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This is from a German stock I hold in my ISA - pretty hefty tax charge!

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@1anrs @samtuckett thank you, I knew it was something quite hefty. Think I’ll stick with my UK and US investments for the dividends.

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Hi all, couple of questions, any suggestions on how to avoid too much ETF cross over and are there any crypto specific ETFs for non plus members? I’m still deep in the learning phase so any responses greatly appreciated :smiley:

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26.375% on German dividends :facepunch:

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There aren’t any specific crypto ETF’s as they aren’t currently allowed to be sold to retail investors here in the UK. The nearest thing possibly could be one which the underlaying assets would be based around companies in that sector (eg. miners, etc), this may not be what you want though.

Regarding minimising cross over, it’s worth having a read though of this topic:

A good bit of useful information and ideas - as always though, do your own research.

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@JimmyJ is right, this thread in brilliant. It might seem a bit technical at times but if you take your time and google phases you’re not 100% on you’ll have a much better handle on your investments afterwards. Throw up some questions when you have them we might all learn something!

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Hi, so still reading, learning and watching videos and I’m looking at starting with a range of ETFs that reinvest as I’m not bothered for a dividend. I’ve got these so far and I’m intending an equal split of initial investment and each will get a monthly lump for approx 10 years (taking me to age 62) S&P 500 (VUAG), FTSE 250 (VMIG), FTSE EM (VFEG) & MSCI Europe (SMEA). This is still a draft plan so I’d welcome any thoughts. Just to add this will all be funded by disposable funds I’d like to work harder, I’ve already got a very good company pension. Cheers Steve

Just my thoughts but I started out not caring about dividends either. Having invested throughout some pretty bad world situations over the last 6 months, the shares which have paid dividends have kept me going. Just something to consider, as if things take a dip again you might end up really wishing you had some dividend income.

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Have you though about adding any exposure to Asia, South American, China or India?

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I have but still unsure which geographical zones to cover which needs more research, I did consider just going for a smaller investment into an accumulating all world ETF but want to avoid too much cross over. I’m enjoying the research though but you can get yourself into some real rabbit holes if you’re not careful!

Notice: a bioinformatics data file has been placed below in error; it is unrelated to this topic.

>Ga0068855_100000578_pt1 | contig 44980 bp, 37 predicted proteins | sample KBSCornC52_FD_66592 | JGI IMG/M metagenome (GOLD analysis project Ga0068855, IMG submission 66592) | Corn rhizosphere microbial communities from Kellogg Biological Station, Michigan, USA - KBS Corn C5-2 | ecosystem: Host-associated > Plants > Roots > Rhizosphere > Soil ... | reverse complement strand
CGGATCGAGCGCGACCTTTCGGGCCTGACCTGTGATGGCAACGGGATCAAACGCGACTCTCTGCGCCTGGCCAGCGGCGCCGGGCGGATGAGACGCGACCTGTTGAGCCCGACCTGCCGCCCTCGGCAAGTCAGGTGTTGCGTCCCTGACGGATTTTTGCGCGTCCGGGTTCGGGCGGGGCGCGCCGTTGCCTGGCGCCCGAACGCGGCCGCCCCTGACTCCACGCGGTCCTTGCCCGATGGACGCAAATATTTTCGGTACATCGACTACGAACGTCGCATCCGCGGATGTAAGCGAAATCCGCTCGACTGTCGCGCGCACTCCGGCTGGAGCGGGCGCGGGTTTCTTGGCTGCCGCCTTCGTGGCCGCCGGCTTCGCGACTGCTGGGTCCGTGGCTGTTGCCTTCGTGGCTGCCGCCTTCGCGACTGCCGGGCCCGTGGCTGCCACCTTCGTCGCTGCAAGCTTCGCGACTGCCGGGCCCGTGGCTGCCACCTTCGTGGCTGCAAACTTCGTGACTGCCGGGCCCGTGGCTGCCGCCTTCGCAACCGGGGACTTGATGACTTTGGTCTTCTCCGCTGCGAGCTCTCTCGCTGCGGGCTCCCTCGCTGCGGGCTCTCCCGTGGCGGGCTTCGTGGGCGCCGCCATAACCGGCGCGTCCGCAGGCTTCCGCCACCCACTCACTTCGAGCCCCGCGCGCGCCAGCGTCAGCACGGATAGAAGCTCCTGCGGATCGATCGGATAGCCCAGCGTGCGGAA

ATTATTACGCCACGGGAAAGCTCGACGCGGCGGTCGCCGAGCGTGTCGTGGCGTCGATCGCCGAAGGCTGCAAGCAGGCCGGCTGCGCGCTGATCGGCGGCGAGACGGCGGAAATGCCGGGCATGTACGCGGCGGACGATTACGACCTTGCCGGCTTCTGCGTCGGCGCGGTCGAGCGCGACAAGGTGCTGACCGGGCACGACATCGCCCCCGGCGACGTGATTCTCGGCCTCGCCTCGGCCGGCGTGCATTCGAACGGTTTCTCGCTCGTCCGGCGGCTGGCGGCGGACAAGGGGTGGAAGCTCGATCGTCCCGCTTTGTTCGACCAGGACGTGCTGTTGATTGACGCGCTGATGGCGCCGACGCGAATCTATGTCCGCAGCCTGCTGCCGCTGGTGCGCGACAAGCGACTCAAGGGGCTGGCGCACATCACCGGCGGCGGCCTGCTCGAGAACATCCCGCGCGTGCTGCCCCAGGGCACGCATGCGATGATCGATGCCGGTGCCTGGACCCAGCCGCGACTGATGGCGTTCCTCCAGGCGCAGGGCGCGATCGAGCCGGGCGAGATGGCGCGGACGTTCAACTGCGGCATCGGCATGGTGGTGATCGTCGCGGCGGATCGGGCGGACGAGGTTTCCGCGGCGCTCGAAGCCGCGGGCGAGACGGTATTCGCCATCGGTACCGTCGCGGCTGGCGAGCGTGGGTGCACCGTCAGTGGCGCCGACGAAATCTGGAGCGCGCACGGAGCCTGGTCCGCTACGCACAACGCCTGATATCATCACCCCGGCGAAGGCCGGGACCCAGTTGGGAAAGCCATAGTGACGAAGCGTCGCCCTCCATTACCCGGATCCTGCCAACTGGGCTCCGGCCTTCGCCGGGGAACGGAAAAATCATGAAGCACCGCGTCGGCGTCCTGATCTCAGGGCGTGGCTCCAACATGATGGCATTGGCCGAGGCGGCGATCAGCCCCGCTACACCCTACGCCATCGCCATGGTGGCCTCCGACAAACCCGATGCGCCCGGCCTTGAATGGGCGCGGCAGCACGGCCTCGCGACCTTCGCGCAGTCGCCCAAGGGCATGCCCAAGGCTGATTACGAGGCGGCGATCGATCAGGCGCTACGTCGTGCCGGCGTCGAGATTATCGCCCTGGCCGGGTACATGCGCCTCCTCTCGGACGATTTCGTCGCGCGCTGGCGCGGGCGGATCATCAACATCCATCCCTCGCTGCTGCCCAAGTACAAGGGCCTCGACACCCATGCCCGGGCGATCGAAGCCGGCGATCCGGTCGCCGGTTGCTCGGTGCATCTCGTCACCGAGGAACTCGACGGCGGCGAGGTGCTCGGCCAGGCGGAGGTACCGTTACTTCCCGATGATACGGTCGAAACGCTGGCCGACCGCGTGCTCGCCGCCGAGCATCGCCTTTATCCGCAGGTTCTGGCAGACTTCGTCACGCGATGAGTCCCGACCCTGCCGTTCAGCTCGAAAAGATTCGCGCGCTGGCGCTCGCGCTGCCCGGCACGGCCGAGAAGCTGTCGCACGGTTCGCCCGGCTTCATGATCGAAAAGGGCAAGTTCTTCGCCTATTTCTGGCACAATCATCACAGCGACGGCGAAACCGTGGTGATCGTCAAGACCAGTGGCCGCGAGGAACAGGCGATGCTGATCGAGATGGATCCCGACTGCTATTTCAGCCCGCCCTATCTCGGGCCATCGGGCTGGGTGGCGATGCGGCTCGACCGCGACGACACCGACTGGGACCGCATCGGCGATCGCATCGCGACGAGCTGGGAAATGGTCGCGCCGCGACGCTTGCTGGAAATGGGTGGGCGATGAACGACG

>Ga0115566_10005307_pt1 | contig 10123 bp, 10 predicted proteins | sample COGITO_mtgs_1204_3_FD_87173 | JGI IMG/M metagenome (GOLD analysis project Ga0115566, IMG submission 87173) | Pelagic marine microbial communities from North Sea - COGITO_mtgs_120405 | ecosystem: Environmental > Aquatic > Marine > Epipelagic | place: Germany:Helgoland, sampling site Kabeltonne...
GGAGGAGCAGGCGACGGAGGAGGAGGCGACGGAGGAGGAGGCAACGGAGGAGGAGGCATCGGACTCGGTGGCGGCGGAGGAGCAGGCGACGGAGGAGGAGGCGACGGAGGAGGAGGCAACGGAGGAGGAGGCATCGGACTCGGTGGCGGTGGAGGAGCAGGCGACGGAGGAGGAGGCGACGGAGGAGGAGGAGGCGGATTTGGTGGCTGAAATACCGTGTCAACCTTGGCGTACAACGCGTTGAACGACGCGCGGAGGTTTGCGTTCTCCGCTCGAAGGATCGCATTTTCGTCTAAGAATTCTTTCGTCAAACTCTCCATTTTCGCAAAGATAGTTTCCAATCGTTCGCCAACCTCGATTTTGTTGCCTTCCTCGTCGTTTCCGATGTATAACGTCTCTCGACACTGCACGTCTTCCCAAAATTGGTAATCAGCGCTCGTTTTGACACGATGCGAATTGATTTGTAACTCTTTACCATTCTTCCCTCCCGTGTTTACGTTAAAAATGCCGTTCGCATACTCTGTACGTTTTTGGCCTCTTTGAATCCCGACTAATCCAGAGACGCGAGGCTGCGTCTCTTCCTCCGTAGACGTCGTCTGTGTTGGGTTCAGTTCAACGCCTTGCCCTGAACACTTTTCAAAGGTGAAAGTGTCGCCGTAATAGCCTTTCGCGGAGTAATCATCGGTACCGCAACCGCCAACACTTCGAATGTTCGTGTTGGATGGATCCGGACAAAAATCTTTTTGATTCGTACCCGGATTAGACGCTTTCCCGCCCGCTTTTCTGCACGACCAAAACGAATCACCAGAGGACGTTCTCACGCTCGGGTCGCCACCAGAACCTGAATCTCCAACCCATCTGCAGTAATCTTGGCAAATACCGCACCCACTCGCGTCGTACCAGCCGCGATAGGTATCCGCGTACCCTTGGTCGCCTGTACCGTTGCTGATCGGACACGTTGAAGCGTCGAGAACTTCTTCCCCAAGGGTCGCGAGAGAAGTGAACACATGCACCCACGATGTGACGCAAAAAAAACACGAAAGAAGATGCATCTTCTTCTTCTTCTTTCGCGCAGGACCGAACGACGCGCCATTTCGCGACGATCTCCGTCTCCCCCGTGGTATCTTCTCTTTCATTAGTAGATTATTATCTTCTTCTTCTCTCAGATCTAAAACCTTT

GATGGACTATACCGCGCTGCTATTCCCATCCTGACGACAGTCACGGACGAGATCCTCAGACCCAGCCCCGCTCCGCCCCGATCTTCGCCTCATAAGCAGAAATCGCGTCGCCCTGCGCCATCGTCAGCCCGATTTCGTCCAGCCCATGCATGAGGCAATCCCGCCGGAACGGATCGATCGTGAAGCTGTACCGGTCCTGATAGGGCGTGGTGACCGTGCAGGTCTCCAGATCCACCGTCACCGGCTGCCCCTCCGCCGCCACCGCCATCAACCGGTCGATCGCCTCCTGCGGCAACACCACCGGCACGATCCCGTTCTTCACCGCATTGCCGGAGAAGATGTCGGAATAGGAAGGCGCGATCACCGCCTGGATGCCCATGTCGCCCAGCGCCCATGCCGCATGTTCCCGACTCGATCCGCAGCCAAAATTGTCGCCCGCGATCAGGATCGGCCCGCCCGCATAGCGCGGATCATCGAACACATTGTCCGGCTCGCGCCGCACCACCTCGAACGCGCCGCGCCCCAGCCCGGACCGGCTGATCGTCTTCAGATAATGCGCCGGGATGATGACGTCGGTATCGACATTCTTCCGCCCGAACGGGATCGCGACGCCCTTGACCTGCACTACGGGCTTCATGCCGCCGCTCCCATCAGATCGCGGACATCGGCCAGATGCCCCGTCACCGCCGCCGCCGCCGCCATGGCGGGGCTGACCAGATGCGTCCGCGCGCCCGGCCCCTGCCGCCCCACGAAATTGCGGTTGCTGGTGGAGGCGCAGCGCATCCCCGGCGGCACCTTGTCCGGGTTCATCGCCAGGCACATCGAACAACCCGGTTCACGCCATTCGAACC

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Oh the rabbit holes are real. You could always go with a global etc like VWRL and then pick areas you’d like to overweight your portfolio with regional ETF’s. Just keep an eye on the on going costs.

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VFEG/VFEM have fairly good exposure to China (33.3%)/India (16.6%), has some exposure to Brazil (6.6%) as well - Vanguard Asset Management | Personal Investing in the UK

Asia, as a wee pointer which is probably one of many ways to do this, my personal choice was VAPX along with a Japan specific ETF (SJPA), should cover the main Asia equities without overlapping China/India etc
Though you do get some overlap with Hong Kong in VFEG as well - Vanguard Asset Management | Personal Investing in the UK

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S&P 500 being the glaring stand out miss for me.

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Does anyone know how the P/E ratio is calculated on FT?i always get confused by it :rofl:

I havent worked that out yet :thinking: only on when sold shares! Tbh my portfolio is down by a few grand but some stocks was maybe bad investments or a long term,

Mainly ISA stocks are divs now so concentrating on them. Mainly now

Sauce

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Annoyingly I can’t remember where I heard it, but a PE ratio of between about 14 and 21 is seen as generally the ideal for a company, it means that the share price suggests reasonable confidence in the company while at the same time not being over-valued. However, as it says in Neil’s comment, PE ratio can be misleading and is not to be taken as gospel to the isolation of everything else. A low PE ratio could mean either that a company has great potential for growth, or it could mean it’s going to perform poorly. Similarly, a higher PE ratio doesn’t necessarily have to mean that the company is over-valued. Amazon’s 45 PE ratio and Tesla’s 95 are high due to the fact they are popular and people want to buy that stock more than the stocks of other companies with more reasonable ratios.

You’ll find that industries have different P/E that they’ll be judged against. You can see simply Wall Street include market and industry P/E in their stock analysis, in this example it’s apple.

Sauce

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Ah ha, interesting, I didn’t even know there was a different market and industry PE Ratio - thank you.

I wonder if the 14-21 as the rough ideal still fits as a general rule? It seems to for both with Apple in this example.

Not so much. Banking trades on a low P/E simply Wall Street has UK banking at 4.6x

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